A plaque remaining from the Big Apple Night Club at West 135th Street and Seventh Avenue in Harlem.

Above, a 1934 plaque from the Big Apple Night Club at West 135th Street and Seventh Avenue in Harlem. Discarded as trash in 2006.

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Entry from October 09, 2015
Auld Mug (America’s Cup trophy nickname)

Thomas Lipton (1849-193), a Scotsman famed for his grocery stores and Lipton teas, wanted badly to win the America’s Cup for England. He had yachts called Shamrock through Shamrock V, but he couldn’t defeat the yachts from the New York Yacht Club‘s members. “The poor auld mug has been in America for 50 years,” Lipton said in January 1928.

Lipton never won the America’s Cup trophy, but his affectionate nickname of the “auld mug” (old mug) is still used.


Wikipedia: America’s Cup
The America’s Cup, affectionately known as the “Auld Mug”, is a trophy awarded to the winner of the America’s Cup match races between two sailing yachts. One yacht, known as the defender, represents the yacht club that currently holds the America’s Cup and the second yacht, known as the challenger, represents the yacht club that is challenging for the cup. The timing of each match is determined by an agreement between the defender and the challenger. The America’s Cup is the oldest international sporting trophy.

The trophy was originally awarded in 1851 by the Royal Yacht Squadron for a race around the Isle of Wight in England, which was won by the schooner America. The trophy was renamed the America’s Cup after the yacht and was donated to the New York Yacht Club (NYYC) under the terms of the Deed of Gift, which made the cup available for perpetual international competition.

Wikipedia: Thomas Lipton
Sir Thomas Johnstone Lipton, 1st Baronet, KCVO (10 May 1848 – 2 October 1931) was a Scotsman of Ulster-Scots parentage who was a self-made man, merchant, and yachtsman. He engaged in extensive advertising for his chain of grocery stores and his brand of Lipton teas. He boasted that his secret for success was selling the best goods at the cheapest prices, harnessing the power of advertising, and always being optimistic. He was the most persistent challenger in the history of the America’s Cup.
(...)
Sportsman
King Edward VII and King George V both shared their interest in yachting with Lipton and enjoyed his company. Between 1899 and 1930 he challenged the American holders of the America’s Cup through the Royal Ulster Yacht Club five times with his yachts called Shamrock through Shamrock V. His well-publicised efforts to win the cup, which earned him a specially designed cup for “the best of all losers”, made his tea famous in the United States. Lipton, a self-made man, was no natural member of the British upper class and the Royal Yacht Squadron only admitted him shortly before his death. Lipton was inducted into the America’s Cup Hall of Fame in 1993.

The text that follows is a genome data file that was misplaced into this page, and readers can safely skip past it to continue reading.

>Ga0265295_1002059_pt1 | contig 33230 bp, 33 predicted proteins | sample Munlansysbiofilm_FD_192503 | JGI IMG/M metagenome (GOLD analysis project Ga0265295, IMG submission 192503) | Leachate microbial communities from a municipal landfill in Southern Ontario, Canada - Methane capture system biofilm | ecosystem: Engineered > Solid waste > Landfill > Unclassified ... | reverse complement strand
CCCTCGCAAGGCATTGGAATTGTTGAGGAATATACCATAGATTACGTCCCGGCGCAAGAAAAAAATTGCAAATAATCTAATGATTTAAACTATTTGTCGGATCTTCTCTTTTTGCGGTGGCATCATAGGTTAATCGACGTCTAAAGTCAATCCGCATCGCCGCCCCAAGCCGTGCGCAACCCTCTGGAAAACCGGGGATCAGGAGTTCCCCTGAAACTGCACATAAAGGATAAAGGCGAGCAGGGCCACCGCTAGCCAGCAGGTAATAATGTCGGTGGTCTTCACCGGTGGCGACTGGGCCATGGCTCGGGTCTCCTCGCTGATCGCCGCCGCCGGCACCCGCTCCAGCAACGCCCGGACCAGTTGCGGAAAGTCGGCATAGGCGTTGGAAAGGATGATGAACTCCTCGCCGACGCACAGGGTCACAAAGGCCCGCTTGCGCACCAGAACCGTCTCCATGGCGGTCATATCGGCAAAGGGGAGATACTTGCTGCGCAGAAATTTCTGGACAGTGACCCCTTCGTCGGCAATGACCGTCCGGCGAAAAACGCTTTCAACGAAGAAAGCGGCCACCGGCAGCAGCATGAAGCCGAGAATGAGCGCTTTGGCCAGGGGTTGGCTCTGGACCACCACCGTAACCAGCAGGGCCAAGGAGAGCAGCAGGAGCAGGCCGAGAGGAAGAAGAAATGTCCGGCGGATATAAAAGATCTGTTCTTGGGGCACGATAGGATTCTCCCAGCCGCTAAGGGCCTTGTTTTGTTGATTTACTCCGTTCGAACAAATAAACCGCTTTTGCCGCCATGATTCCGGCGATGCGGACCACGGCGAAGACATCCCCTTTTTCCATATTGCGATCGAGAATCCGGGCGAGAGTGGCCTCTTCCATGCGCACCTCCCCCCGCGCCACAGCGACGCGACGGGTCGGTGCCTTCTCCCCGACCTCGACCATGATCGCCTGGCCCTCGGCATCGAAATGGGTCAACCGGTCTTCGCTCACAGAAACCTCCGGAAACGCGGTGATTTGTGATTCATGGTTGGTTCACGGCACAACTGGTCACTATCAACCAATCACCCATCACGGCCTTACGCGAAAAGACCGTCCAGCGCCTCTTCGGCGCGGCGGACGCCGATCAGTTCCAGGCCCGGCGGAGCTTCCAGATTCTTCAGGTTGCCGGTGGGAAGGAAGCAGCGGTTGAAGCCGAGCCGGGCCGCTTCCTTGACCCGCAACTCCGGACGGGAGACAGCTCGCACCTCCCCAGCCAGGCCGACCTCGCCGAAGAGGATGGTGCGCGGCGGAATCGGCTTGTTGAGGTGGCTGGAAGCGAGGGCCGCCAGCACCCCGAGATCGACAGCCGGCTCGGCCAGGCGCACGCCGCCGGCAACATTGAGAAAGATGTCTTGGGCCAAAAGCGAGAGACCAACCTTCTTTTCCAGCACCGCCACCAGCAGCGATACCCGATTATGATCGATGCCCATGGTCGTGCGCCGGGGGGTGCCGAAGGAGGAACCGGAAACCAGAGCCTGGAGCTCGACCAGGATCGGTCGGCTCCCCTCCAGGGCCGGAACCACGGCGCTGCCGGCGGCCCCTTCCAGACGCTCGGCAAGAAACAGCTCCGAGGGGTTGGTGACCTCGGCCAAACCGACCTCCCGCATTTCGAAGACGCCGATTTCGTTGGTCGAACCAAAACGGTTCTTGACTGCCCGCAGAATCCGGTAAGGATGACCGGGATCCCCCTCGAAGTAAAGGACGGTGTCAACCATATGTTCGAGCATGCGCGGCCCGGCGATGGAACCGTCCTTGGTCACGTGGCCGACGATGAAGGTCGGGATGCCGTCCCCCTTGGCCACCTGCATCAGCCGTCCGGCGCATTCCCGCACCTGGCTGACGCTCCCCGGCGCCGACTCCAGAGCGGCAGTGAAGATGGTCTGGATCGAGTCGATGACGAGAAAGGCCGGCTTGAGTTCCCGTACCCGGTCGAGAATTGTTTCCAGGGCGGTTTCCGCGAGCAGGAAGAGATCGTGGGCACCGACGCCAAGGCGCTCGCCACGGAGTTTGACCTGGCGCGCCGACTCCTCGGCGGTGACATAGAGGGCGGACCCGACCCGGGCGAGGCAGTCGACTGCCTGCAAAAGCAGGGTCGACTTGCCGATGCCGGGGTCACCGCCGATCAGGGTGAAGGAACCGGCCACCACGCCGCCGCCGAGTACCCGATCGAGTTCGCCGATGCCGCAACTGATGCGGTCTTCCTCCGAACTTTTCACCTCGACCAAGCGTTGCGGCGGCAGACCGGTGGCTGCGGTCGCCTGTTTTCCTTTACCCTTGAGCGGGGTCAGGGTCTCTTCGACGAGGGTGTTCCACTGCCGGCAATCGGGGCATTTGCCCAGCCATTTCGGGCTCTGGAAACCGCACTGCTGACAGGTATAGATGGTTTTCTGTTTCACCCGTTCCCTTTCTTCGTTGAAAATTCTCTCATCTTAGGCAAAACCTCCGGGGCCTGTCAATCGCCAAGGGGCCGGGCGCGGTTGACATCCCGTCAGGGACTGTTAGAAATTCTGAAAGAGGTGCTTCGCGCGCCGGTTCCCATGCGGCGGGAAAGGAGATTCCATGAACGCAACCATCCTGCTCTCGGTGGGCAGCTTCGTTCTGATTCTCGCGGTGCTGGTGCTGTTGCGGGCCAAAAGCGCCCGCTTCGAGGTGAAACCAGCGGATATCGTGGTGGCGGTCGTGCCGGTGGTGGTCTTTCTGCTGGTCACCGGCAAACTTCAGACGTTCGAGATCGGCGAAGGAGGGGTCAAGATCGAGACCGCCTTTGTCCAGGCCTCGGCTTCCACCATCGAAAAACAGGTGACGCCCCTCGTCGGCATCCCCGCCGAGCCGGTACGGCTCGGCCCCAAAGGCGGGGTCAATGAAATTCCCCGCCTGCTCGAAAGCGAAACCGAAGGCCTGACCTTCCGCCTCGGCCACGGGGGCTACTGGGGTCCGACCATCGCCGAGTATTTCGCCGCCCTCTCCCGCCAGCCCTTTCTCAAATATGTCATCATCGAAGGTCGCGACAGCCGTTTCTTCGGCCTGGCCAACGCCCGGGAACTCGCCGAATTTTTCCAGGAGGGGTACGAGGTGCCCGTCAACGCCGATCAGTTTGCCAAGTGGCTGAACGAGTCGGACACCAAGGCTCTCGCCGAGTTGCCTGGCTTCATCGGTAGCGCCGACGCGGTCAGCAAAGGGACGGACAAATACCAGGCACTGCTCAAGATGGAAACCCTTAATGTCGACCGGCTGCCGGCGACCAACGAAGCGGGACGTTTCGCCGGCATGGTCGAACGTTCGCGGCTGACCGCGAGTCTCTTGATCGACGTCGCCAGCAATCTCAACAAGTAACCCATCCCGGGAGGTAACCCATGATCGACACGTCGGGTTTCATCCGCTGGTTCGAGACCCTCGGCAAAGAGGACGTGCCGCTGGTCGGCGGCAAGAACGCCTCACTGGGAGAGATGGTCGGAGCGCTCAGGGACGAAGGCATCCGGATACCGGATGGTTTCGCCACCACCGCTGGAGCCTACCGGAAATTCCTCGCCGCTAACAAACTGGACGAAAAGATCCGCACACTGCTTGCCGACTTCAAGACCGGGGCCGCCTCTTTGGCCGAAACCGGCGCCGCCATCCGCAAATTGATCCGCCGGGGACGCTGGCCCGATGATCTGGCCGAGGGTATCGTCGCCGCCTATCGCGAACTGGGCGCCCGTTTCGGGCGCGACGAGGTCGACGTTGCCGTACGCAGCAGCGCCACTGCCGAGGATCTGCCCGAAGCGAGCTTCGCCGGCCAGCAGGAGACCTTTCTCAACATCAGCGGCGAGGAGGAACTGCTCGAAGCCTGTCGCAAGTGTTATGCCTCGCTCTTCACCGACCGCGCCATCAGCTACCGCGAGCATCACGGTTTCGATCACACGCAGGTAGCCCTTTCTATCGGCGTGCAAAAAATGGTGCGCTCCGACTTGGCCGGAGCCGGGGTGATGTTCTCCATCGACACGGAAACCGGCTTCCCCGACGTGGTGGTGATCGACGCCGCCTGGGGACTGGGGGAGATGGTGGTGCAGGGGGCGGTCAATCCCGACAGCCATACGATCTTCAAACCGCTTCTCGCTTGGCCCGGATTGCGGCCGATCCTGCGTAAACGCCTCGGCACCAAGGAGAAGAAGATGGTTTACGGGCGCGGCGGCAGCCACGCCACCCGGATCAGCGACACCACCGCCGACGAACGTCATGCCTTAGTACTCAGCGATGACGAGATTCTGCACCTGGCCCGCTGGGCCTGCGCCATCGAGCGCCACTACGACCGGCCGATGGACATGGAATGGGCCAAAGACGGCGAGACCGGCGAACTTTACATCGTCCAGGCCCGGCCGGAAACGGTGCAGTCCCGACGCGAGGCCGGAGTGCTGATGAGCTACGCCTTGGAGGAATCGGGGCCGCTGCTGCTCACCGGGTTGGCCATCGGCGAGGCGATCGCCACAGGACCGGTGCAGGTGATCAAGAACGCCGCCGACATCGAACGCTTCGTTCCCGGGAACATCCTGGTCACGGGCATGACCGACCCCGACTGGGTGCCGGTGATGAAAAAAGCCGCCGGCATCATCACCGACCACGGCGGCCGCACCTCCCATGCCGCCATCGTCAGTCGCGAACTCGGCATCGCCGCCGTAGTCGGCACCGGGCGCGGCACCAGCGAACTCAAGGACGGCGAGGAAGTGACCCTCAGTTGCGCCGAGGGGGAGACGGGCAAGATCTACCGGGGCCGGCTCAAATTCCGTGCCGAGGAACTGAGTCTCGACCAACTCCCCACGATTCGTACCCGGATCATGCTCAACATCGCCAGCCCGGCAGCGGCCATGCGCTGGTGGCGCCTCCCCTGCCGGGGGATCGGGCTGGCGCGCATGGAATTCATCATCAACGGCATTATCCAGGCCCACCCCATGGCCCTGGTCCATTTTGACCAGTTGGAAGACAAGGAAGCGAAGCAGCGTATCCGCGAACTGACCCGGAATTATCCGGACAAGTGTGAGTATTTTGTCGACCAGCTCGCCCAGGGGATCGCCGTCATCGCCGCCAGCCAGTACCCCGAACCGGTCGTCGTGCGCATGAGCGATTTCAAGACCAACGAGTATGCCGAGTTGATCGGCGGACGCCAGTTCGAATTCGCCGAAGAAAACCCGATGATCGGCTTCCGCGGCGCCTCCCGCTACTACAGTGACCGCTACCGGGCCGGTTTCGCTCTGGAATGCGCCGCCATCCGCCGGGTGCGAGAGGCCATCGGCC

Old Fulton NY Post Cards
3 January 1928, Long Island (NY) Daily Press, “Sir Thomas, 77, Still in Quest of Yacht Title,” pg. 10, col. 7:
San Francisco, Jan. 3.—Sir Thomas Lipton is paying his first visit to San Francisco in 15 years. He’s here “for business and pleasure.”

His greatest ambition, which he aims to fulfill, in spite of his 77 years, is to build a yacht that will win back the “America’s Cup for England.”

“The poor auld mug has been in America for 50 years,” he mourned.

Google Books
26 April 1930, The Illustrated London News, pg. 723 headline:
TO BRING “THAT AULD MUG” BACK FROM AMERICA? “SHAMROCK V.”

20 July 1930, Morning Advocate (Baton Rouge, LA), “Immense Fortune and Better Part of a Lifetime Given to Failure, but Tommy Lipton Still Seeks Cup,” pg. 21, col. 3:
The eight million of dollar, or thereabouts, that “Tommy” Lipton, as he prefers to be called, will have spent by the end of the summer in trying to get this cup, doesn’t begin to express what it means to him. He could have built a cup the size of the national capitol with that money and filled it with champagne. He could have duplicated the “auld mug”, as he consistently and affectionately refers to the America’s Cup thousands of times and you couldn’t tell any of them from the original article.

But the auld mug, as symbolized behind the humorous blue of Sir Tommy’s eyes, can’t be valued in money.

Old Fulton NY Post Cards
19 August 1930, Yonkers (NY) Statesman, “Winning of America’s Cup Last Ambition Of Lipton” (International News Service), pg. 16, col. 6:
“I am getting along in years now,” Sir Thomas declares, “and there isn’t much more in life for me than that ‘auld’ mug.”

11 September 1930, The Evening Tribune (Albert Lea, MN), pg. 11, col. 5 photo caption:
“That Old Mug”
This is the “old mug” that brings Sir Thomas Lipton to the United States. It is the America’s cup which he hopes to take home after the race between his Shamrock V and the American defender Enterprise.

OCLC WorldCat record
The Auld Mug : The Scots and the America’s Cup
Author: L J Paterson
Publisher: Glasgow : Neil Wilson Publishing, 2012.
Edition/Format: eBook : Document : English

Posted by Barry Popik
New York CitySports/Games • Friday, October 09, 2015 • Permalink